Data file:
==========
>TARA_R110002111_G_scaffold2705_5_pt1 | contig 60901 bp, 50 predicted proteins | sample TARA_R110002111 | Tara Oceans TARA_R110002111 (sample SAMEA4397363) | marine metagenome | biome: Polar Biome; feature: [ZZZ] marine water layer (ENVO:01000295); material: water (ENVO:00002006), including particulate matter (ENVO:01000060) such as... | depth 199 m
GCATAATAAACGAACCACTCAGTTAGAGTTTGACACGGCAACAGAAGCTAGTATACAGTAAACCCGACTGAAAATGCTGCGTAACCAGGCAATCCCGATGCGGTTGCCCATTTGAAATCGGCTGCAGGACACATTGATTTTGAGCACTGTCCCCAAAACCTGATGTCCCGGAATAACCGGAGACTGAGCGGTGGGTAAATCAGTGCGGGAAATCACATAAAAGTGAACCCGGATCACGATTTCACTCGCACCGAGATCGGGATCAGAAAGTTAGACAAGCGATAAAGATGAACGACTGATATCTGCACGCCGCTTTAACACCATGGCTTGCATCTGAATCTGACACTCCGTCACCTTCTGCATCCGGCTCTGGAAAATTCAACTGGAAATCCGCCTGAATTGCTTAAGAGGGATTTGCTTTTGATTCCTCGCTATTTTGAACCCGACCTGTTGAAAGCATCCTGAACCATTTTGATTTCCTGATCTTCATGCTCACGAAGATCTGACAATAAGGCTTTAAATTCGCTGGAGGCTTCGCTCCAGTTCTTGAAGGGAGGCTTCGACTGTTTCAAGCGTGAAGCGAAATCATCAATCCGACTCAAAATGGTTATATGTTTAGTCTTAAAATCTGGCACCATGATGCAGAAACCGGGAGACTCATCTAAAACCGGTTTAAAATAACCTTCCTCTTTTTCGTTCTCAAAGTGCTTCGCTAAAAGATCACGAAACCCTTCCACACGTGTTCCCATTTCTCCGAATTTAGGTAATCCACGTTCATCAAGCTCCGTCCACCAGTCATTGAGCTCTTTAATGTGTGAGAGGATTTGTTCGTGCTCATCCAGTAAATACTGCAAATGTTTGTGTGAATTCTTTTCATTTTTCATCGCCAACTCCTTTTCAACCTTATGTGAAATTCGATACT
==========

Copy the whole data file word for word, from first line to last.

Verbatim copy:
>TARA_R110002111_G_scaffold2705_5_pt1 | contig 60901 bp, 50 predicted proteins | sample TARA_R110002111 | Tara Oceans TARA_R110002111 (sample SAMEA4397363) | marine metagenome | biome: Polar Biome; feature: [ZZZ] marine water layer (ENVO:01000295); material: water (ENVO:00002006), including particulate matter (ENVO:01000060) such as... | depth 199 m
GCATAATAAACGAACCACTCAGTTAGAGTTTGACACGGCAACAGAAGCTAGTATACAGTAAACCCGACTGAAAATGCTGCGTAACCAGGCAATCCCGATGCGGTTGCCCATTTGAAATCGGCTGCAGGACACATTGATTTTGAGCACTGTCCCCAAAACCTGATGTCCCGGAATAACCGGAGACTGAGCGGTGGGTAAATCAGTGCGGGAAATCACATAAAAGTGAACCCGGATCACGATTTCACTCGCACCGAGATCGGGATCAGAAAGTTAGACAAGCGATAAAGATGAACGACTGATATCTGCACGCCGCTTTAACACCATGGCTTGCATCTGAATCTGACACTCCGTCACCTTCTGCATCCGGCTCTGGAAAATTCAACTGGAAATCCGCCTGAATTGCTTAAGAGGGATTTGCTTTTGATTCCTCGCTATTTTGAACCCGACCTGTTGAAAGCATCCTGAACCATTTTGATTTCCTGATCTTCATGCTCACGAAGATCTGACAATAAGGCTTTAAATTCGCTGGAGGCTTCGCTCCAGTTCTTGAAGGGAGGCTTCGACTGTTTCAAGCGTGAAGCGAAATCATCAATCCGACTCAAAATGGTTATATGTTTAGTCTTAAAATCTGGCACCATGATGCAGAAACCGGGAGACTCATCTAAAACCGGTTTAAAATAACCTTCCTCTTTTTCGTTCTCAAAGTGCTTCGCTAAAAGATCACGAAACCCTTCCACACGTGTTCCCATTTCTCCGAATTTAGGTAATCCACGTTCATCAAGCTCCGTCCACCAGTCATTGAGCTCTTTAATGTGTGAGAGGATTTGTTCGTGCTCATCCAGTAAATACTGCAAATGTTTGTGTGAATTCTTTTCATTTTTCATCGCCAACTCCTTTTCAACCTTATGTGAAATTCGATACT